Calculating the Loss of Income to a Family or Survivors Resulting from a Wrongful Death
The emotional impact caused by the death of a loved one due to the actions of others can be devastating. Although nothing can bring back the decedent, juries can (and do) award damages for the emotional impact suffered by the loved ones left behind (see: Types of Damages and Liability that May be Compensated ).
In addition to compensation for the emotional impact and other personal losses, families of the decedent may also be entitled to compensation for lost wages or income that otherwise would have been earned by the decedent. Here, I’ll describe some of the factors that judges and juries consider in determining how lost wages or income are calculated.
The Current Job and Income of the Decedent
As a starting point, courts and juries consider the current job and income of the decedent. For those who died who in the middle of their careers, there is often a long history of earnings and promotions upon which to estimate the wages or income that would have been earned by the decedent during their working life. For those who died near the beginning of their working careers, there is much less of an earnings and promotions history. Nonetheless, the starting point is to consider the current job and whatever earnings and promotion history are available.
Age and Future Expected Earnings
From this point, courts and juries must try to determine what the future career path and earnings would have been if the person had not been killed. In some industries and occupations, future earnings can be reasonably estimated much more easily than others.
For example, a teacher who is 50 years old will likely work for a certain number of years before reaching an age where full retirement benefits would be applicable. The salary during these remaining working years can be reasonably estimated based on past salary increases. Additionally, the teacher would likely receive pension benefits from starting retirement through the remainder of his or her life expectancy. These benefits can also be reasonably estimated.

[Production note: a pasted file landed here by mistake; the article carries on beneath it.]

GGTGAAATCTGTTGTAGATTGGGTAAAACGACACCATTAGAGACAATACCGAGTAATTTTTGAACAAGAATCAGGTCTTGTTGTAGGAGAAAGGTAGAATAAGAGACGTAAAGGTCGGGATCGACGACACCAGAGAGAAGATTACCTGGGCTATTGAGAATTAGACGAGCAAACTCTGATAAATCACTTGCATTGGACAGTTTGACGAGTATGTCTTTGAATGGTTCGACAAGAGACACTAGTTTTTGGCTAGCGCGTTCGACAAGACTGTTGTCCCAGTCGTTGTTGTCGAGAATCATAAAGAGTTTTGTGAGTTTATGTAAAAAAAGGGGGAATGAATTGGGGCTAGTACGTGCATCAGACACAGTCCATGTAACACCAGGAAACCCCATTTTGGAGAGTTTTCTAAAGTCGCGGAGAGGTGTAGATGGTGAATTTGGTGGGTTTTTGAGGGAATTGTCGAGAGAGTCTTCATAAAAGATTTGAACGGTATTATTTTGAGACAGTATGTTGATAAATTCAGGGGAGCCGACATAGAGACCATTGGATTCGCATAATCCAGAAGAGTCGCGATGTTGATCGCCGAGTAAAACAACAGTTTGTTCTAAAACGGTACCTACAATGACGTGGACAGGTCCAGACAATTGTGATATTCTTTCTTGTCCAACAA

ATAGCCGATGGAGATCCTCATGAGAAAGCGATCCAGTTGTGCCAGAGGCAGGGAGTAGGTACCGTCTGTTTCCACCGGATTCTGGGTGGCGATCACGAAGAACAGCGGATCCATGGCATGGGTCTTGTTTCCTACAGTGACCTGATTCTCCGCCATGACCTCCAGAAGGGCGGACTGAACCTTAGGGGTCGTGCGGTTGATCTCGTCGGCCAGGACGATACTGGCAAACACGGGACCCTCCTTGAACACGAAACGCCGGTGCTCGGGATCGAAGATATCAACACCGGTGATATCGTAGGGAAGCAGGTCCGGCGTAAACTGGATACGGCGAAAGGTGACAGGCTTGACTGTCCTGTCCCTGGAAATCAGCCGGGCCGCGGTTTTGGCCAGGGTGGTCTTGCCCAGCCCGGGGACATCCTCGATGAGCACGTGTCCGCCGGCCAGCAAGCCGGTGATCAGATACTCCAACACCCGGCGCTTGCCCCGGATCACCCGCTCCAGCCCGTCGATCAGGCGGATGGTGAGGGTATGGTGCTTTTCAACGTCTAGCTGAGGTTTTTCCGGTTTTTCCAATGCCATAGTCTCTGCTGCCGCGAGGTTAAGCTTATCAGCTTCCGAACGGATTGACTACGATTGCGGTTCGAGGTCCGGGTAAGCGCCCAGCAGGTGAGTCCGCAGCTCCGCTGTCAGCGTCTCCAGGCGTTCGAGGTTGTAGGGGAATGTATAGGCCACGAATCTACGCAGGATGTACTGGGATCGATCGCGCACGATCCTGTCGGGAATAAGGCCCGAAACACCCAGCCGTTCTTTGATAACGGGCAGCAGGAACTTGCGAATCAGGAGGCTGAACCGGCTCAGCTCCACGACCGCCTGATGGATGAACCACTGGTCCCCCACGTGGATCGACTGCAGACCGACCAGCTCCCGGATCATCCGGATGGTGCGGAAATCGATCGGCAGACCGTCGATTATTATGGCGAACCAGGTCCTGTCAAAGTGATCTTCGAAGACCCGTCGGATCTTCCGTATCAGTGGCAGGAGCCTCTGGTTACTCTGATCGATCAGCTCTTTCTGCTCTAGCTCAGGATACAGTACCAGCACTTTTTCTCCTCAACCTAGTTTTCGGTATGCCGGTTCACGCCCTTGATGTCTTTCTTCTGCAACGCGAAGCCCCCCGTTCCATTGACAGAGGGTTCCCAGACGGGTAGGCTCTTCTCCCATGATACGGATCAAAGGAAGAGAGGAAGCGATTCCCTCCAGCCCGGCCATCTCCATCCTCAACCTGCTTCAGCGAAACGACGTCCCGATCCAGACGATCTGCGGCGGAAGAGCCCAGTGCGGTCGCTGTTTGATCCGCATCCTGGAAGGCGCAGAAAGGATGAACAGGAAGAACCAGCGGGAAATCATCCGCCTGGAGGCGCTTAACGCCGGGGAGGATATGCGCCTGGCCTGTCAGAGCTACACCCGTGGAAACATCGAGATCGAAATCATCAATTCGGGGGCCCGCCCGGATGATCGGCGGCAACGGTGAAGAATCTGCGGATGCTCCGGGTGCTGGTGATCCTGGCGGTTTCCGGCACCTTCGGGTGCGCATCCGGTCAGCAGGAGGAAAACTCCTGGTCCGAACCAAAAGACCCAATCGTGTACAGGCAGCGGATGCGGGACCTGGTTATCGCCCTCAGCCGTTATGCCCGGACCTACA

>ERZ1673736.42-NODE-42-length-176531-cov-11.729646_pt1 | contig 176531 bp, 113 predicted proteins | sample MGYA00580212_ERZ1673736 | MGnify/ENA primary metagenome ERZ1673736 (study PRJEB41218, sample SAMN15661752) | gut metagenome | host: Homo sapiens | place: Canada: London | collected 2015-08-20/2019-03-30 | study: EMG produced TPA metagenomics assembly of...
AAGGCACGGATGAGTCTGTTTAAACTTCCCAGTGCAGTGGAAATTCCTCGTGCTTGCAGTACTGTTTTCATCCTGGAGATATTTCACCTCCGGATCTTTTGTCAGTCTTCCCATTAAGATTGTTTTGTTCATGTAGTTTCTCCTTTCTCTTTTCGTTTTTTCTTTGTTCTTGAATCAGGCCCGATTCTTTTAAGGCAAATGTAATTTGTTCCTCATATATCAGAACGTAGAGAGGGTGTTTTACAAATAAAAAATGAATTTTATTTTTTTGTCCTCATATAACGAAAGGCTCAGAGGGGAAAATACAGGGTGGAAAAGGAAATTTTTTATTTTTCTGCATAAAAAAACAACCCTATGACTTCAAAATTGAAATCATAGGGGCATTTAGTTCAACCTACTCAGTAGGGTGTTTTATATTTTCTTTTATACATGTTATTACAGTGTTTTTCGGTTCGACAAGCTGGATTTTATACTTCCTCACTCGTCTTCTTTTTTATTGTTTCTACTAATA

Alternatively, future earnings are more difficult to estimate if the person is young and new to a position, such as a sales associate position. Would this person have become a superstar sales person and gone on to become the CEO, or would they have topped out at a middle level management position? These are the types of issues that juries often have to wrestle with and decide in wrongful death cases.
In general, in the absence of compelling evidence to the contrary, courts and juries tend to accept the most likely scenario in calculating future earnings, rather than adopt a long-shot scenario. Thus in a sales situation, it is much more likely that a judge or jury will find that the person would have had an average career, as opposed to deciding that the deceased person would have become a CEO.
In any event, calculating lost wages for any person is highly individualized. It’s important, therefore, to present the court with all factors that are likely to lead a judge or jury to conclude that the decedent would have had a very productive career, in order to obtain the highest award possible. This involves considerable investigation by an experienced wrongful death attorney, and often the use of employment and psychological experts, as well as accountants and actuaries. It often takes considerable creativity and resources to prove a strong case for substantial economic losses. The Tucson, Arizona wrongful death lawyers at Bache & Lynch have experience in proving these losses and can answer your questions about this.